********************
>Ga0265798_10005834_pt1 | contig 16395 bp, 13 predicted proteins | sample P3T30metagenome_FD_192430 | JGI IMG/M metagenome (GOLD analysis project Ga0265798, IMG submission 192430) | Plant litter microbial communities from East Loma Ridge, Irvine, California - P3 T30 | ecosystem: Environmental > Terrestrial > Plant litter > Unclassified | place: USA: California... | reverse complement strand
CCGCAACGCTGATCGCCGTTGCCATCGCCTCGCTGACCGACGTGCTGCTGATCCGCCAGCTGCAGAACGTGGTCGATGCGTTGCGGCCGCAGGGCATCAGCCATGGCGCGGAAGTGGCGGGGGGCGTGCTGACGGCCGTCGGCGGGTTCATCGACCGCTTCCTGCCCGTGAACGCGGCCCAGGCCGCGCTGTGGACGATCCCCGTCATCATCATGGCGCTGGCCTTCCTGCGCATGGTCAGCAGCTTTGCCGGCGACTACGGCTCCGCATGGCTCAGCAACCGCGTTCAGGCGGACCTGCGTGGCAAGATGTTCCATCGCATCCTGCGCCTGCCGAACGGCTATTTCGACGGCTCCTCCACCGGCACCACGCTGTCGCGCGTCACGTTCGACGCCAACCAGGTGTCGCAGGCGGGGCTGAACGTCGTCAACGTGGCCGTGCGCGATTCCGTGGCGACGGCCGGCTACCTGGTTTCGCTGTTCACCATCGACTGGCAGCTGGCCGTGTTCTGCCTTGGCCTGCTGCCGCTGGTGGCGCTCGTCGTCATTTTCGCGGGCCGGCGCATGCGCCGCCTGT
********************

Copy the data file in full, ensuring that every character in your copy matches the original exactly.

>Ga0265798_10005834_pt1 | contig 16395 bp, 13 predicted proteins | sample P3T30metagenome_FD_192430 | JGI IMG/M metagenome (GOLD analysis project Ga0265798, IMG submission 192430) | Plant litter microbial communities from East Loma Ridge, Irvine, California - P3 T30 | ecosystem: Environmental > Terrestrial > Plant litter > Unclassified | place: USA: California... | reverse complement strand
CCGCAACGCTGATCGCCGTTGCCATCGCCTCGCTGACCGACGTGCTGCTGATCCGCCAGCTGCAGAACGTGGTCGATGCGTTGCGGCCGCAGGGCATCAGCCATGGCGCGGAAGTGGCGGGGGGCGTGCTGACGGCCGTCGGCGGGTTCATCGACCGCTTCCTGCCCGTGAACGCGGCCCAGGCCGCGCTGTGGACGATCCCCGTCATCATCATGGCGCTGGCCTTCCTGCGCATGGTCAGCAGCTTTGCCGGCGACTACGGCTCCGCATGGCTCAGCAACCGCGTTCAGGCGGACCTGCGTGGCAAGATGTTCCATCGCATCCTGCGCCTGCCGAACGGCTATTTCGACGGCTCCTCCACCGGCACCACGCTGTCGCGCGTCACGTTCGACGCCAACCAGGTGTCGCAGGCGGGGCTGAACGTCGTCAACGTGGCCGTGCGCGATTCCGTGGCGACGGCCGGCTACCTGGTTTCGCTGTTCACCATCGACTGGCAGCTGGCCGTGTTCTGCCTTGGCCTGCTGCCGCTGGTGGCGCTCGTCGTCATTTTCGCGGGCCGGCGCATGCGCCGCCTGT